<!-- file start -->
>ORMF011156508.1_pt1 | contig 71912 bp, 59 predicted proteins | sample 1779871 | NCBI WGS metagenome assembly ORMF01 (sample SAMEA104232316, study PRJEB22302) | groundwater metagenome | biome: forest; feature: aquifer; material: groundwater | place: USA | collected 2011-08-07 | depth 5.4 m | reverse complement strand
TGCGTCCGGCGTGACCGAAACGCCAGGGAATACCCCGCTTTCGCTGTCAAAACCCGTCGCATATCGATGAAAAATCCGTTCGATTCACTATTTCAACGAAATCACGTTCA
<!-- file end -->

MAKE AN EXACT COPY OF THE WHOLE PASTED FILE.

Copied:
>ORMF011156508.1_pt1 | contig 71912 bp, 59 predicted proteins | sample 1779871 | NCBI WGS metagenome assembly ORMF01 (sample SAMEA104232316, study PRJEB22302) | groundwater metagenome | biome: forest; feature: aquifer; material: groundwater | place: USA | collected 2011-08-07 | depth 5.4 m | reverse complement strand
TGCGTCCGGCGTGACCGAAACGCCAGGGAATACCCCGCTTTCGCTGTCAAAACCCGTCGCATATCGATGAAAAATCCGTTCGATTCACTATTTCAACGAAATCACGTTCA